A systems software double-header: Surge and GOTO

I recently returned from a systems software double-header, presenting at two of the industry’s best conferences: Surge in Baltimore and GOTO in Aarhus, Denmark. These conferences have much in common: they are both expertly run; they both seek out top technical content; they both attract top technologists; and (it must be said) they both take excellent care of their speakers!

At Surge, I presented with Brendan Gregg on DIRT in production. This was a dense presentation, but it was fun for us to recount a sampling of the kinds of issues that we have seen in the new breed latency-sensitive data-intensive application. I think Brendan and I both agreed that this presentation could have easily been two or three times the length; we have plenty of scars from finding latency outliers in DIRTy systems! Beyond presenting, the lightning talks were a highlight for me at this year’s Surge. I am an inveterate disaster porn addict, so it should come as no surprise that I particularly enjoyed Chris Burroughs‘ retelling of how his day that he had set aside to prepare his lightning talk was beset by disaster (including a PDU failure at the moment that it seemed things couldn’t get any worse), and then Scott Sanders on the surprisingly nasty failure modes that one can see in a mobile app when the root-cause is a botched datacenter upgrade in your mobile provider. For my own lightning talk, I dug into the perverse history of what may well be the most obscure two-letter Unix command: the “old and rarely used” ta; hopefully others enjoyed learning about the history of this odd little wart as much as I did!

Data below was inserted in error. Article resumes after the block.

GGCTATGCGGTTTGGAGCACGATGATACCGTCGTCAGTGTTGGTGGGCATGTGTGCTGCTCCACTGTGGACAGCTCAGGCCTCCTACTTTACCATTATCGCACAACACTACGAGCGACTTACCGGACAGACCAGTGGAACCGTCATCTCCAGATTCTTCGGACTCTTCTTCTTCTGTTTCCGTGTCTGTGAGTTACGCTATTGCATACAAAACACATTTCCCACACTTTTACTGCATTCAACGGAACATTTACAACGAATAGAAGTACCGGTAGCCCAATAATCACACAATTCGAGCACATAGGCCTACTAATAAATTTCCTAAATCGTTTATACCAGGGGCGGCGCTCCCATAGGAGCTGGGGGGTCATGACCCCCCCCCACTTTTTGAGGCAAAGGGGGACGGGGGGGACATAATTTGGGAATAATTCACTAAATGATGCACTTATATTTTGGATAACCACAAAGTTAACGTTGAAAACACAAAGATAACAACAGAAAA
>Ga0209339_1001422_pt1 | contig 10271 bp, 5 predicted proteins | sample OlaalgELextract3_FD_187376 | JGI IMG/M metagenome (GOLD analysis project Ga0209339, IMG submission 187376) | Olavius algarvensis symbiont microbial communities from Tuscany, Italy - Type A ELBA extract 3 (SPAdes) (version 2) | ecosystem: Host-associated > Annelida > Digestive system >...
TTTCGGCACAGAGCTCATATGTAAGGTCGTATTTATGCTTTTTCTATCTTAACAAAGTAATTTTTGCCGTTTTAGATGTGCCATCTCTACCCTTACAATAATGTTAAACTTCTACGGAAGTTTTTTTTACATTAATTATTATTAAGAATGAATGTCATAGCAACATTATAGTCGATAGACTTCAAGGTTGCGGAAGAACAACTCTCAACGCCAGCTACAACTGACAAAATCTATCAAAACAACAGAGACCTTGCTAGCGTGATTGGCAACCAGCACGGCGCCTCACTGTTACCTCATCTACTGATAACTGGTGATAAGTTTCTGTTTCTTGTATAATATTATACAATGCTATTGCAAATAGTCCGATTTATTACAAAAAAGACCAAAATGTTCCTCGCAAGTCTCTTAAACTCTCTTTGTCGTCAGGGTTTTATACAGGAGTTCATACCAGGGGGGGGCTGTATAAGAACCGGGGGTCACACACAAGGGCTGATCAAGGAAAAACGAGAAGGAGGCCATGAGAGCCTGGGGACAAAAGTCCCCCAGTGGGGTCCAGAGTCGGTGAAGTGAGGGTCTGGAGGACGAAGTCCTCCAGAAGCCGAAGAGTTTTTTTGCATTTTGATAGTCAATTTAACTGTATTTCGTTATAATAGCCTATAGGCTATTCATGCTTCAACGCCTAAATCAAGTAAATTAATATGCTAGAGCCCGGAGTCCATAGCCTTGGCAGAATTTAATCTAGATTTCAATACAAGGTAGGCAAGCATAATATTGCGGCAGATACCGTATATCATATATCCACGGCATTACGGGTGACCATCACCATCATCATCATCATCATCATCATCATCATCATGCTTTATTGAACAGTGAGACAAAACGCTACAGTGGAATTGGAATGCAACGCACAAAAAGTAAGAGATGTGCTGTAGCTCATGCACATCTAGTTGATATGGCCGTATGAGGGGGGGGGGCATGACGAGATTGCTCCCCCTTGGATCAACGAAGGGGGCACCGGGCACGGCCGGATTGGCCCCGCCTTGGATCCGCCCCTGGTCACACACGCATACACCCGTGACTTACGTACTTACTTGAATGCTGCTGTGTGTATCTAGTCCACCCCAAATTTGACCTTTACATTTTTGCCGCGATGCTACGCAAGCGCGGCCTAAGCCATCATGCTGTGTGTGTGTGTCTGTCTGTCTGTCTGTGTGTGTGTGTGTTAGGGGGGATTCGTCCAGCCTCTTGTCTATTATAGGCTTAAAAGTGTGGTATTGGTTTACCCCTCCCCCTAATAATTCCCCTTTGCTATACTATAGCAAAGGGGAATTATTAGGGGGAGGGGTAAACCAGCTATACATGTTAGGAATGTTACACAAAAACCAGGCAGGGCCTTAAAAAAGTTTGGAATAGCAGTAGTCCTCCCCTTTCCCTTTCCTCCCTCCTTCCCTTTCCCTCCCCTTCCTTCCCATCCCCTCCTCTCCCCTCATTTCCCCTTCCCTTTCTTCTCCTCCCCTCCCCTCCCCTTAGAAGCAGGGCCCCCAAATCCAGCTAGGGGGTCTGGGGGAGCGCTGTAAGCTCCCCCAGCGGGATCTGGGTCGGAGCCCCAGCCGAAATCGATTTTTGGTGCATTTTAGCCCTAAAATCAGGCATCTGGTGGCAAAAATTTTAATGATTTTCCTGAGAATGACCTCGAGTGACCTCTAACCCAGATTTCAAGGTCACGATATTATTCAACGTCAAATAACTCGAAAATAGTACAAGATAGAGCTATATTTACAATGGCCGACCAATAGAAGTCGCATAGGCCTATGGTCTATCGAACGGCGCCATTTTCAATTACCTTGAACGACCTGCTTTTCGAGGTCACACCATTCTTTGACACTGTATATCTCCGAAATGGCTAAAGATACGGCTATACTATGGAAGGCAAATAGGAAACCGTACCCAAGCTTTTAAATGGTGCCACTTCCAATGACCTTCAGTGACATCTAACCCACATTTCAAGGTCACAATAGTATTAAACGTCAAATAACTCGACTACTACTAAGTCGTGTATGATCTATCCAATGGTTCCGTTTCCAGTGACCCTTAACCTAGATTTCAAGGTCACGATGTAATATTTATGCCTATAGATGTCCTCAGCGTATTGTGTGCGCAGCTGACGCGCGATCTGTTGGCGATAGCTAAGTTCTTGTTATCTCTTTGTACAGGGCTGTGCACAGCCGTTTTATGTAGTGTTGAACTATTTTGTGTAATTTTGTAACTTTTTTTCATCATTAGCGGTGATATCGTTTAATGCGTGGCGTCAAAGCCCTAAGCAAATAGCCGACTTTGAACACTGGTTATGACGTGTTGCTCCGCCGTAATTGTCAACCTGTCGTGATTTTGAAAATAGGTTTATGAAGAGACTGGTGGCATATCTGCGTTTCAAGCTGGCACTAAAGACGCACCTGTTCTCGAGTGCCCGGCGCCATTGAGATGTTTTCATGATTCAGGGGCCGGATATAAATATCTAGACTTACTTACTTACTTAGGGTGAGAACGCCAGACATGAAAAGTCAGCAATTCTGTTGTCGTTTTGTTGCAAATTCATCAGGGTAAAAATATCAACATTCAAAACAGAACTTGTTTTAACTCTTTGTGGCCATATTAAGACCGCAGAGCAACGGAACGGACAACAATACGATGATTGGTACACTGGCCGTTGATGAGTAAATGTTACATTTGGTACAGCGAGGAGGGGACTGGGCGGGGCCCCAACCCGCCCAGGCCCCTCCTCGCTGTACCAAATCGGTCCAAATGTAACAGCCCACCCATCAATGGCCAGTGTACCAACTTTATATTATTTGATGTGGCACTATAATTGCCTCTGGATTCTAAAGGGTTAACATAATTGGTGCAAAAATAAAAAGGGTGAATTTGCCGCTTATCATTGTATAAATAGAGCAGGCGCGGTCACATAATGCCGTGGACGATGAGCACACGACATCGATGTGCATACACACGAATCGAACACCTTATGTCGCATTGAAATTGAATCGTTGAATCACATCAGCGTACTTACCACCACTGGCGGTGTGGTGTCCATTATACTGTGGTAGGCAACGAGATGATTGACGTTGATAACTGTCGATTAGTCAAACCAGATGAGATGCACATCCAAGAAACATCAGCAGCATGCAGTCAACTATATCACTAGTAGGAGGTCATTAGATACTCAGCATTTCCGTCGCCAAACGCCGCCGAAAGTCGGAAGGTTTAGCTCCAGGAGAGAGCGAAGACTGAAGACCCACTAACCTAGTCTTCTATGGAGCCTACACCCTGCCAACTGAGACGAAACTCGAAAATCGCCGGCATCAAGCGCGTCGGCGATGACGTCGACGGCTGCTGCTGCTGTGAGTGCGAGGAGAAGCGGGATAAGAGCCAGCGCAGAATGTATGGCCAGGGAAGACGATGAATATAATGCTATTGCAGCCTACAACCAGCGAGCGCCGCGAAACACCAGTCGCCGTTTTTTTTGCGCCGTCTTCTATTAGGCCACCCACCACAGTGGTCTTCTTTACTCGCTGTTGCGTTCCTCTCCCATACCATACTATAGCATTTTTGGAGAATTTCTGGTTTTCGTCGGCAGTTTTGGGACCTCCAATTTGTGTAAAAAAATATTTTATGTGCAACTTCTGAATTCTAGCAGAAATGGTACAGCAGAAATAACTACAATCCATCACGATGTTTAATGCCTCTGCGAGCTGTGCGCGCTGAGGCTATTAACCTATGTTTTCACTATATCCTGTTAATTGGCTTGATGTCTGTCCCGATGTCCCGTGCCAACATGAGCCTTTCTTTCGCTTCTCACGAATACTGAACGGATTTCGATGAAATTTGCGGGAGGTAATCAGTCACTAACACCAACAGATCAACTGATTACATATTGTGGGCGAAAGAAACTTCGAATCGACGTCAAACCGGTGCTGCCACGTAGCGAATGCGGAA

Update: This lightning talk is now online and can be viewed here.


Dave and me with Lars Bak, Kasper Lund and the Dart (né V8) team

After Surge, Dave and I headed east, to Denmark. There, we presented on dynamic languages in production. Our purposes for going to Aarhus were more than just GOTO, however: we also went to meet with Lars Bak, Kasper Lund, Erik Corry, the inimitable Mr. Aleph and the other engineers behind V8. As the birthplace of V8, Aarhus has always had a Dagobah-like appeal to me: I feel that when on the freezing ice planet that is mdb_v8.c, Dave and I might as well have seen Obi-Wan Kenobi as an apparition, telling us we must go to Aarhus if we wanted to truly understand objects-inl.h. Dave and I immensely enjoyed our time with Lars and his team; it is rare to be in the presence of a team that has single-handedly changed the trajectory of software — and it is rarer still to be able bring one’s own technology to such an august table. We were thrilled to be able to demonstrate the confluence of our technology (specifically, MDB and DTrace) with theirs — and to brainstorm ways that we might better solve the abstract problem of production debuggability of dynamic environments. This is a problem that we’ve been after in one way or another for nearly a decade, but this was the first time that we were having the conversation early enough in the VM implementation phase (specifically, of Dart) that one can hope to get ahead of the problem instead of chasing it. In particular, Lars’s team has a very interesting idea for debuggability of Dart that — if successful — may allow it to achieve our nirvana of total postmortem debuggability in a dynamic environment. That, coupled with its enlightened (C-based!) native interface, left Dave and me optimistic about the long-term prospects of Dart on the server side. It’s obviously early days still for Dart, but given the pedigree and talent of the team and their disposition towards making it both highly performing and highly debuggable, it’s clearly something to pay attention to on the server side.